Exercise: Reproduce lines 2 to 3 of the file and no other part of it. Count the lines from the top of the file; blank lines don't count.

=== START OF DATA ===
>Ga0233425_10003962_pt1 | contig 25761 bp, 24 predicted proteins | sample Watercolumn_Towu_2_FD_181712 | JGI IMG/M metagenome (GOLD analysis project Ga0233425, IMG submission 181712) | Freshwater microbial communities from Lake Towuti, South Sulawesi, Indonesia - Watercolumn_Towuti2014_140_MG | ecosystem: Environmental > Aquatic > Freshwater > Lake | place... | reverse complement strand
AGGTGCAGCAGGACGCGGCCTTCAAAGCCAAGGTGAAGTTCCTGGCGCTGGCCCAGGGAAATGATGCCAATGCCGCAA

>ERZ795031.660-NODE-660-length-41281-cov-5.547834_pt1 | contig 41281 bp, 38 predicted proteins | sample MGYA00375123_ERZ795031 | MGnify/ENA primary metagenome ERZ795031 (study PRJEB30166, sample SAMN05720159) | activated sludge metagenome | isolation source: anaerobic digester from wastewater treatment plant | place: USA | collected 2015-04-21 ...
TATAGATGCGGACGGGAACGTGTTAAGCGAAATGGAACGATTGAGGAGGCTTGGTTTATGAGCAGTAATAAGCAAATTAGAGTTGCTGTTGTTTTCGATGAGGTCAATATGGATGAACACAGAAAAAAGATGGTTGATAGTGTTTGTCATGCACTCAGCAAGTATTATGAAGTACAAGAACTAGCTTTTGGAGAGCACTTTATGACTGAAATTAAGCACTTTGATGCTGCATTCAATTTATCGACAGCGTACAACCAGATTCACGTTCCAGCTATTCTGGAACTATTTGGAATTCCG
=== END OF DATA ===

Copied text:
AGGTGCAGCAGGACGCGGCCTTCAAAGCCAAGGTGAAGTTCCTGGCGCTGGCCCAGGGAAATGATGCCAATGCCGCAA

>ERZ795031.660-NODE-660-length-41281-cov-5.547834_pt1 | contig 41281 bp, 38 predicted proteins | sample MGYA00375123_ERZ795031 | MGnify/ENA primary metagenome ERZ795031 (study PRJEB30166, sample SAMN05720159) | activated sludge metagenome | isolation source: anaerobic digester from wastewater treatment plant | place: USA | collected 2015-04-21 ...